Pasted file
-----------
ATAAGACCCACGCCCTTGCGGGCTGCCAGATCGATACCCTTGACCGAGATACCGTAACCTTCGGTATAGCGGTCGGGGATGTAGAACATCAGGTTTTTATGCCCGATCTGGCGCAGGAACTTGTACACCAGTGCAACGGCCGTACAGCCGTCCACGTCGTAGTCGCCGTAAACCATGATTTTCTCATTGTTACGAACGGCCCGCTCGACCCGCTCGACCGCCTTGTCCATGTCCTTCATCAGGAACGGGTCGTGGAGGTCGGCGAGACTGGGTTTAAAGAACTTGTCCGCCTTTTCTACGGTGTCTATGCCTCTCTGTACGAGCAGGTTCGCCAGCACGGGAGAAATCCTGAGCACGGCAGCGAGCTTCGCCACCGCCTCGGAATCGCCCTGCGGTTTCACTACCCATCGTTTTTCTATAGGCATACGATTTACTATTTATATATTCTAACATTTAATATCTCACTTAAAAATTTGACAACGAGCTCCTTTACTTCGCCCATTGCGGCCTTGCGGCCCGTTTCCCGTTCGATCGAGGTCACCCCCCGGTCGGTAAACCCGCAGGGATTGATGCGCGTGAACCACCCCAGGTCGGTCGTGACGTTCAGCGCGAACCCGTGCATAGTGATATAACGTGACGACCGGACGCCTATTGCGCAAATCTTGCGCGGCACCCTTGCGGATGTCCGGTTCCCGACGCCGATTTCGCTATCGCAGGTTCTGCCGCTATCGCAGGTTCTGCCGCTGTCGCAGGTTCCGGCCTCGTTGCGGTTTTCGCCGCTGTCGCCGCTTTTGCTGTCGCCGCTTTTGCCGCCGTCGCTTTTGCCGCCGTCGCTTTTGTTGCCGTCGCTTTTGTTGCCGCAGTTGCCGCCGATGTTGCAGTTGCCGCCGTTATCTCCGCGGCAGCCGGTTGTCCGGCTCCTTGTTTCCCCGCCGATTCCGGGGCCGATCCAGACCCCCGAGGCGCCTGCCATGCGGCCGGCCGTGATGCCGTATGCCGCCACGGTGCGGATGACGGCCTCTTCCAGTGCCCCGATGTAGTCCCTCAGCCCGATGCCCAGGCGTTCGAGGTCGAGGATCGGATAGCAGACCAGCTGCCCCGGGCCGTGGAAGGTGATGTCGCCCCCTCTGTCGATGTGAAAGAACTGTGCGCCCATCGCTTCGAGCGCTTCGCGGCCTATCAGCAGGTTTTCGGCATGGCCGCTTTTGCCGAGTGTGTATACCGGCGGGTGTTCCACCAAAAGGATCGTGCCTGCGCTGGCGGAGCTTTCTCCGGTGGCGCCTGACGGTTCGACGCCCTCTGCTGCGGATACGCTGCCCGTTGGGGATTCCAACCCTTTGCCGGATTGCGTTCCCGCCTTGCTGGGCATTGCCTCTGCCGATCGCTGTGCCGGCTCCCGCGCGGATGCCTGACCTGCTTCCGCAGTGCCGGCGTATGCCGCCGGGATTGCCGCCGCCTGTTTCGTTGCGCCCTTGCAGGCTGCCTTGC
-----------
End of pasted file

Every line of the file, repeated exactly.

ATAAGACCCACGCCCTTGCGGGCTGCCAGATCGATACCCTTGACCGAGATACCGTAACCTTCGGTATAGCGGTCGGGGATGTAGAACATCAGGTTTTTATGCCCGATCTGGCGCAGGAACTTGTACACCAGTGCAACGGCCGTACAGCCGTCCACGTCGTAGTCGCCGTAAACCATGATTTTCTCATTGTTACGAACGGCCCGCTCGACCCGCTCGACCGCCTTGTCCATGTCCTTCATCAGGAACGGGTCGTGGAGGTCGGCGAGACTGGGTTTAAAGAACTTGTCCGCCTTTTCTACGGTGTCTATGCCTCTCTGTACGAGCAGGTTCGCCAGCACGGGAGAAATCCTGAGCACGGCAGCGAGCTTCGCCACCGCCTCGGAATCGCCCTGCGGTTTCACTACCCATCGTTTTTCTATAGGCATACGATTTACTATTTATATATTCTAACATTTAATATCTCACTTAAAAATTTGACAACGAGCTCCTTTACTTCGCCCATTGCGGCCTTGCGGCCCGTTTCCCGTTCGATCGAGGTCACCCCCCGGTCGGTAAACCCGCAGGGATTGATGCGCGTGAACCACCCCAGGTCGGTCGTGACGTTCAGCGCGAACCCGTGCATAGTGATATAACGTGACGACCGGACGCCTATTGCGCAAATCTTGCGCGGCACCCTTGCGGATGTCCGGTTCCCGACGCCGATTTCGCTATCGCAGGTTCTGCCGCTATCGCAGGTTCTGCCGCTGTCGCAGGTTCCGGCCTCGTTGCGGTTTTCGCCGCTGTCGCCGCTTTTGCTGTCGCCGCTTTTGCCGCCGTCGCTTTTGCCGCCGTCGCTTTTGTTGCCGTCGCTTTTGTTGCCGCAGTTGCCGCCGATGTTGCAGTTGCCGCCGTTATCTCCGCGGCAGCCGGTTGTCCGGCTCCTTGTTTCCCCGCCGATTCCGGGGCCGATCCAGACCCCCGAGGCGCCTGCCATGCGGCCGGCCGTGATGCCGTATGCCGCCACGGTGCGGATGACGGCCTCTTCCAGTGCCCCGATGTAGTCCCTCAGCCCGATGCCCAGGCGTTCGAGGTCGAGGATCGGATAGCAGACCAGCTGCCCCGGGCCGTGGAAGGTGATGTCGCCCCCTCTGTCGATGTGAAAGAACTGTGCGCCCATCGCTTCGAGCGCTTCGCGGCCTATCAGCAGGTTTTCGGCATGGCCGCTTTTGCCGAGTGTGTATACCGGCGGGTGTTCCACCAAAAGGATCGTGCCTGCGCTGGCGGAGCTTTCTCCGGTGGCGCCTGACGGTTCGACGCCCTCTGCTGCGGATACGCTGCCCGTTGGGGATTCCAACCCTTTGCCGGATTGCGTTCCCGCCTTGCTGGGCATTGCCTCTGCCGATCGCTGTGCCGGCTCCCGCGCGGATGCCTGACCTGCTTCCGCAGTGCCGGCGTATGCCGCCGGGATTGCCGCCGCCTGTTTCGTTGCGCCCTTGCAGGCTGCCTTGC